Tuesday, April 05, 2011

When has it been "long enough"?

I'm in a weird spot right now. I have been separated from my daughter's father since early December. While he still makes me incredibly angry, I am starting to finally actually look around and see that there are other people out there who might... you know... be worth my time.

I'm torn... I really want to be back in the world, meeting people and going on dates, but I'm not sure how much I'm ready for.

Most of the anger at my ex is over his continued lying and the fact that he consistently chooses his own comfort and desires over even seeing his daughter. Yeah, it's been almost 3 weeks since he's last seen her, and he's disappeared for two other weeks before this. One of those weeks he told me that he was on a trip to 'contemplate his mistakes'... just more lies.

Still, I worry that his ability to effect me emotionally means that I'm not ready to consider anyone else in my life.

It's also hard because River is so constantly attached to me. It's not like I can leave her with her grandparents and expect her to even be able to nap, she needs to breastfeed to sleep. While I would expect anyone I dated to be ok with River, I couldn't ask someone to always have her around.. the relationship needs to be about the two adults first, I'm not looking for a father for her or something.

In happier news: River has an uncle. A friend of mine who is surprisingly amazing with her decided that he's her uncle. I'm cool with that :-)

Friday, April 01, 2011

Book Review: Twelve by Twelve (cont.)

Recently I posted about the book Twelve by Twelve*; a one-room cabin off the grid & beyond the American dream, by William Powers. When I had first posted, I was about 90 pages into the 260 page book, but I was loving it so much and the book was so relevant to my dreams of having a tiny self-sufficient home.

One of the concepts that stood out to me most was the idea that we vote with our money. Specifically, it's the concept that the decision to spend money in certain ways has much larger impacts than just the exchange of money for goods. A good example of this is spending money on something hand made from conscientiously farmed Alpaca wool and paying a fair price versus buying something that was sewn in a sweat shop where the laborers do not get a fair wage and the product is made with possibly toxic ingredients.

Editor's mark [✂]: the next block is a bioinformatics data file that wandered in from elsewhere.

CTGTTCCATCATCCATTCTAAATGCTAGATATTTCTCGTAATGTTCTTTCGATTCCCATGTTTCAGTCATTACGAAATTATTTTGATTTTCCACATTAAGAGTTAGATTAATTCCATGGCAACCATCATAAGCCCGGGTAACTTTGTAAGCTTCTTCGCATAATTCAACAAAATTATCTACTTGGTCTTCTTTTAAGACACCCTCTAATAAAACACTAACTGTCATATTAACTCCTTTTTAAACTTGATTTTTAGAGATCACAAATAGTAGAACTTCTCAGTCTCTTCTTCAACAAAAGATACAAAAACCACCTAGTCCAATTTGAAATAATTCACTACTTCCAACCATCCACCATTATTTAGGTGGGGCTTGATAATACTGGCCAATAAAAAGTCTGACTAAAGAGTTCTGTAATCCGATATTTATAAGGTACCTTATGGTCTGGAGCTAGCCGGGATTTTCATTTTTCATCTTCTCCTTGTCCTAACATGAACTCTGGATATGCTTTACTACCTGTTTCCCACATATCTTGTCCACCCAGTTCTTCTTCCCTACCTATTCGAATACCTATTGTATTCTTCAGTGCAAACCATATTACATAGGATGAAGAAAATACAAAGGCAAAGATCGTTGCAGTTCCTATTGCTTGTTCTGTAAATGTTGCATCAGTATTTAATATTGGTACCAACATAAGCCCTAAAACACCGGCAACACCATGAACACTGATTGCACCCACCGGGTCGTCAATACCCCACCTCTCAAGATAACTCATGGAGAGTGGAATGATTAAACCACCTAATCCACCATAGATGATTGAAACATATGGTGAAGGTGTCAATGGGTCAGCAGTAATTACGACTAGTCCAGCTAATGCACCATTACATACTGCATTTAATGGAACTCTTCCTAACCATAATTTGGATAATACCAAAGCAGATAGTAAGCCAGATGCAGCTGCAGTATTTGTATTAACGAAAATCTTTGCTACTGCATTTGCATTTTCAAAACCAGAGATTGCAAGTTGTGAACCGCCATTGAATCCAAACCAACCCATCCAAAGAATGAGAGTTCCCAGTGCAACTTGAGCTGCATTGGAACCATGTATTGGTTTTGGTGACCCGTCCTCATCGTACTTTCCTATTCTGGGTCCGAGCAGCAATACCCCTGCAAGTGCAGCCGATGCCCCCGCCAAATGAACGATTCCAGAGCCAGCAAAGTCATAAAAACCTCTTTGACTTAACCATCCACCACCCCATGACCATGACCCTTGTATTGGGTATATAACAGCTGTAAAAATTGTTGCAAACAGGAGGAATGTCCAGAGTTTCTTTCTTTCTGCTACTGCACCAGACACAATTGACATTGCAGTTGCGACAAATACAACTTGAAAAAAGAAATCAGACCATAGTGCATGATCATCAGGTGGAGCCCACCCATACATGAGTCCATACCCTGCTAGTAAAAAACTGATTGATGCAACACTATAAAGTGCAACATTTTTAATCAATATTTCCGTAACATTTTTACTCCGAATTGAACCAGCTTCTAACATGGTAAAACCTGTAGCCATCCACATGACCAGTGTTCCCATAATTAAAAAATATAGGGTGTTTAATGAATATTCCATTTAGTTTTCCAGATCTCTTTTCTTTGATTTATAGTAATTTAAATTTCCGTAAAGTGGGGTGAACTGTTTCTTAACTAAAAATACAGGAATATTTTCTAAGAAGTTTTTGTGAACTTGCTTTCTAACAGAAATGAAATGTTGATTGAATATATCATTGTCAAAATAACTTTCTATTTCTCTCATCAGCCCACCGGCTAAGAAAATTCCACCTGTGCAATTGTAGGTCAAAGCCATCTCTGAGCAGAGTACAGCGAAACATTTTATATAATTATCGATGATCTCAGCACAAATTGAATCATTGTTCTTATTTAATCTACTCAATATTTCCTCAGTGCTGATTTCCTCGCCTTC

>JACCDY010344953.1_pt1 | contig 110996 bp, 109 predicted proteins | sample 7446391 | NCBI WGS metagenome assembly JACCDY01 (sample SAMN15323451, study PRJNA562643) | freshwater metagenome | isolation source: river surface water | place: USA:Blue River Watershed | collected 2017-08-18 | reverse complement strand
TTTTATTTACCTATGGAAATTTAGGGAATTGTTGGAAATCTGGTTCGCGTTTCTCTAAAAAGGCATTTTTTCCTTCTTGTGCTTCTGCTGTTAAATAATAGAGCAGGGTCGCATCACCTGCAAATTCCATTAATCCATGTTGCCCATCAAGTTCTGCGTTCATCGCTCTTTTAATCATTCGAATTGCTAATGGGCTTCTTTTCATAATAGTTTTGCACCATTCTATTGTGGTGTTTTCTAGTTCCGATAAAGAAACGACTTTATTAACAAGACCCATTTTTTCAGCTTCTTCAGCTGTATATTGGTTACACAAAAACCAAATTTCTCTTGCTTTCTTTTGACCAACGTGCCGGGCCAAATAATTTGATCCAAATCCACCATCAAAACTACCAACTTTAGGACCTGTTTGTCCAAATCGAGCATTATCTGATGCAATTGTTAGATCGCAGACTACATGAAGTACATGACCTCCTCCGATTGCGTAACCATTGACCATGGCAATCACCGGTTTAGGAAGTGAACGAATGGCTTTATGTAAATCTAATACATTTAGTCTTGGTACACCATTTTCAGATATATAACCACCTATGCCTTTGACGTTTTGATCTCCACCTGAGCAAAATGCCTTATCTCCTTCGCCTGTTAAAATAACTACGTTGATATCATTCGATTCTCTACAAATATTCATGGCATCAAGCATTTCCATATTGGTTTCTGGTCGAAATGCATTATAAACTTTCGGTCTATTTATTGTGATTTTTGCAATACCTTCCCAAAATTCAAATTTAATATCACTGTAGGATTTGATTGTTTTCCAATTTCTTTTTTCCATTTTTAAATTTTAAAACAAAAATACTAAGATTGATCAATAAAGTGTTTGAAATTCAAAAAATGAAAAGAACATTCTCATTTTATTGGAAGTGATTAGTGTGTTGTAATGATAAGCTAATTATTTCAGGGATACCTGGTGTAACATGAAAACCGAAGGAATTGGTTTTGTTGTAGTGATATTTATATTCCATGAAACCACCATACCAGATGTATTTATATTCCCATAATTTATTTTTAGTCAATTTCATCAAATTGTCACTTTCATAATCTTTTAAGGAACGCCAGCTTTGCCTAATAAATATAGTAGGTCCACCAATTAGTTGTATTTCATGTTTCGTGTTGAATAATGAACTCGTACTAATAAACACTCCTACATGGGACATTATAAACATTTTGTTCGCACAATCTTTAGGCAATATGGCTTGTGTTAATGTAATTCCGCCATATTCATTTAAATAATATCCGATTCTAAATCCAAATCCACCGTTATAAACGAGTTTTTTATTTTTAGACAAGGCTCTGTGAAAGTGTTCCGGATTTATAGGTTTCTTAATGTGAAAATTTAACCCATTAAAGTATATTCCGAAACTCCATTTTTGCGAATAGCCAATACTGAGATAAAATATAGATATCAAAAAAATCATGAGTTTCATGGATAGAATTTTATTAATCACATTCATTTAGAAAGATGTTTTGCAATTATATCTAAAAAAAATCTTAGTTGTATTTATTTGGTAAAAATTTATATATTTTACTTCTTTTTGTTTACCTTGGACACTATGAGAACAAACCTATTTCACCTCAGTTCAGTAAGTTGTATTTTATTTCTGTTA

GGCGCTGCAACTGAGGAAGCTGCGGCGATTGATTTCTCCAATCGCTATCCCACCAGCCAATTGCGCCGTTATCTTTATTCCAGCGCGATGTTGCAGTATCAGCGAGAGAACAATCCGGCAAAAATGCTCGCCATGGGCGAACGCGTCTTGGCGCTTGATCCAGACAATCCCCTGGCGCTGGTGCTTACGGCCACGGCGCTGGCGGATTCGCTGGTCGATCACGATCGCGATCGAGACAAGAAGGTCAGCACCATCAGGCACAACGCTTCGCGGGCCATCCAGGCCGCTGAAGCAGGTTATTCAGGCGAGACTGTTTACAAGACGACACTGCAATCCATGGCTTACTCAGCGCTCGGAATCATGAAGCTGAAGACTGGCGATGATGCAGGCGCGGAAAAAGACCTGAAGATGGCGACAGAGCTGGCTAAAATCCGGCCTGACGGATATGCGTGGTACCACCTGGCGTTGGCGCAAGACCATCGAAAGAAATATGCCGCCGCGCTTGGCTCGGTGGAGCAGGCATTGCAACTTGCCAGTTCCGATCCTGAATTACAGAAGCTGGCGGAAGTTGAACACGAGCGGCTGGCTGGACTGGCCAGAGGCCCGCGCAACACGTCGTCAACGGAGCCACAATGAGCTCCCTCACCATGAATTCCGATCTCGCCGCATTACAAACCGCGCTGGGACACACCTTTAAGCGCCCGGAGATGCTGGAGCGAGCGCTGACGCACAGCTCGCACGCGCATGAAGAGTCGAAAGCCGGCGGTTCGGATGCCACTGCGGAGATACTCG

I've read about this concept in a couple other places, but this book talked about how the author really worked to change his spending habits and his own battle with the increase in price for goods that are less damaging to the environment and the places they originate from. It was very nice to hear more than just the theory, but to see actual examples of how it was put into action. On the other hand, I think he was very lucky to have free-range farmers living just across the street.

Anyways, to wrap everything up, since this is supposed to be a book review instead of a book report, I really liked the book. The author's voice was engaging and fun to read, and while there may not have been an identifiable conflict-resolution story line, the book did keep me interested and thinking.

*Though I link to the book on Amazon.com, I highly encourage purchasing the book from an independent retailer or borrowing it from your local library.

also, I'm thinking about starting a parallel blog for reviews, that way I can share it with family and friends and still keep this blog a little more anonymous.  Any thoughts?